“The Partnership increased trade and economic links and international collaboration in health, agriculture, and transportation. Its numerous projects were impactful not only for researchers and industry that benefited from the innovation, but also at a societal level, as the partnership responded to pivotal challenges such as climate change.
“The partnership is now a model for international research and development cooperation used by the U.S. National Science Foundation. The United States looks forward to continuing our collaboration with our partners,” he said.
Co-Chair for Ireland, Feargal Ó Móráin echoed Dr. Hamilton’s sentiment about collaboration. Connecting industry leaders across borders opens up endless opportunities for growth, allowing the development of projects that would have otherwise been impossible.
“At a broader level, it has led to a lot of interaction between researchers in the three jurisdictions. People who in some cases might have known each other, in many cases didn’t know each other at all.
“Because of these research projects, they have gotten to know each other and gotten to know the research facilities which are available in the different countries,” he said.
Speaking about how the involvement of the United States is particularly beneficial given the much smaller size of both Ireland and Northern Ireland, Feargal said the programme “allows the researchers to collaborate with huge research centres in the US.”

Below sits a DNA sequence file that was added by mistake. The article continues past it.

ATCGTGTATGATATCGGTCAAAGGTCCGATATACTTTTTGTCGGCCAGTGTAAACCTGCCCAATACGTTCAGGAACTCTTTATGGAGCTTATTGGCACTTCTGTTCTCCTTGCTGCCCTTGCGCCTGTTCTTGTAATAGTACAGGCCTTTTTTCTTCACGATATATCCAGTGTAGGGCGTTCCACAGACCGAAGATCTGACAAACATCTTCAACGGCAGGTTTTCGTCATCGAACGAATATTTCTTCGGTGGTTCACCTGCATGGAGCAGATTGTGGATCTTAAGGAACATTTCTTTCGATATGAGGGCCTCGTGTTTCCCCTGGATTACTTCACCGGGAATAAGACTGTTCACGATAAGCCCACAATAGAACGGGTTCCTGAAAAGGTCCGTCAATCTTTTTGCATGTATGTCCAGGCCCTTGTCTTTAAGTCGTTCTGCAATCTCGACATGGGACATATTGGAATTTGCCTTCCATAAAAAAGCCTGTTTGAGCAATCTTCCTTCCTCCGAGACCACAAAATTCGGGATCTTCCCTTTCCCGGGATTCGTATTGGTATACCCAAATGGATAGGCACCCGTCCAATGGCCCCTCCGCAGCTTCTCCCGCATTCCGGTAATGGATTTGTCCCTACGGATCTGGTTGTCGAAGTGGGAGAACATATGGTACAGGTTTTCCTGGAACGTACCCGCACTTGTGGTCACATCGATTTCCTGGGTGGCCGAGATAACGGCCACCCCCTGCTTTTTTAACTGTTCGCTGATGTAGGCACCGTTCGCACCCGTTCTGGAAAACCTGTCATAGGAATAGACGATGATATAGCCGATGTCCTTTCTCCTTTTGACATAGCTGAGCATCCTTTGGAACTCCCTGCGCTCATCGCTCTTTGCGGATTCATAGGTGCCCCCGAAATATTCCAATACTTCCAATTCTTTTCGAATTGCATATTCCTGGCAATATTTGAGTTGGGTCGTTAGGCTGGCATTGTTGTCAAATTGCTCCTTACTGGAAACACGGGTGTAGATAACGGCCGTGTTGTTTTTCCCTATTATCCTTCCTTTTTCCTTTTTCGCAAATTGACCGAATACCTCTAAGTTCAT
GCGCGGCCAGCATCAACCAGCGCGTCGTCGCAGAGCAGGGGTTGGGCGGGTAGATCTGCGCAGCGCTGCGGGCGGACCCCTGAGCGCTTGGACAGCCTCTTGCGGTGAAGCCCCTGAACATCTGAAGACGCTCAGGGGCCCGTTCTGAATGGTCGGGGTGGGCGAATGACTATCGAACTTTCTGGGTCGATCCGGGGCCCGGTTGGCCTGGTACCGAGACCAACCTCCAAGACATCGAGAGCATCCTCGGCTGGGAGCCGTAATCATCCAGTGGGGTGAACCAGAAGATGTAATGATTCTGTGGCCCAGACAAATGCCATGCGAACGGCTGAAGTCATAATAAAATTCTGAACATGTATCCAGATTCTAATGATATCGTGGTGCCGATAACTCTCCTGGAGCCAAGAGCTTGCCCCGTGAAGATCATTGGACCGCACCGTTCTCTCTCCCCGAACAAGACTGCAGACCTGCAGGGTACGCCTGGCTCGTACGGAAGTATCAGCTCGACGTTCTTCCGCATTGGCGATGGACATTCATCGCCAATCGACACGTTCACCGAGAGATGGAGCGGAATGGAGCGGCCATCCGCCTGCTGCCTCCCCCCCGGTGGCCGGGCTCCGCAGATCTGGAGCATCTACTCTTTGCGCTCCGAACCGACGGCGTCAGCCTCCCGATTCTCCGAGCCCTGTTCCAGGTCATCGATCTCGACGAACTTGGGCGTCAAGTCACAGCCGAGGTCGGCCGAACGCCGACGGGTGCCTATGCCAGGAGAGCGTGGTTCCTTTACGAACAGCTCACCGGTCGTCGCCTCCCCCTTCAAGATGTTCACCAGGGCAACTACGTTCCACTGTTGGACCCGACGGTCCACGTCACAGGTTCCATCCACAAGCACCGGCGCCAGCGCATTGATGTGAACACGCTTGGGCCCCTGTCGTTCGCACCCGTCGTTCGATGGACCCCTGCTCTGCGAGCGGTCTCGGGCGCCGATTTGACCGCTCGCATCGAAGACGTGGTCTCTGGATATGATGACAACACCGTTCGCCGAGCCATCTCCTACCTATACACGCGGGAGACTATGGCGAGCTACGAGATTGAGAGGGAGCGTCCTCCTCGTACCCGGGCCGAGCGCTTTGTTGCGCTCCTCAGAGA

“It has enabled much deeper collaboration with very significant and very high quality research centres in the United States,” he added.
Feargal Ó Móráin
That sentiment chimes with Dr. Hamilton’s experience, she emphasises the widespread collaboration that has influenced all levels of its operation. From the management of long-term goals to the individual research projects themselves, she said there was a shared desire for progress across the board.
"It’s a real privilege for me to be involved in this partnership. Everybody that I've met has always been so enthusiastic about it, so positive. When you’re talking to researchers, people from government, the universities, there’s such a great deal of support for it and people are very excited to be involved with it,” she concluded.
Funding is provided by a total of nine government departments in the three jurisdictions. In Ireland funding is provided by Science Foundation Ireland, the Health Research Board and the Department of Agriculture Food and Marine. In Northern Ireland the funding comes from the Department for the Economy, Health and Social Care R&D Division of the Public Health Agency and the Department for Agriculture, Environment and Rural Affairs. And finally, funding in the United States is provided by the National Science Foundation, National Institutes of Health and the United States Department of Agriculture.
The partnership is led by a steering group of senior representatives drawn from government and academia from each jurisdiction with InterTradeIreland, the cross-border trade and business development body providing support.
Find out more information about the US-Ireland R&D Partnership.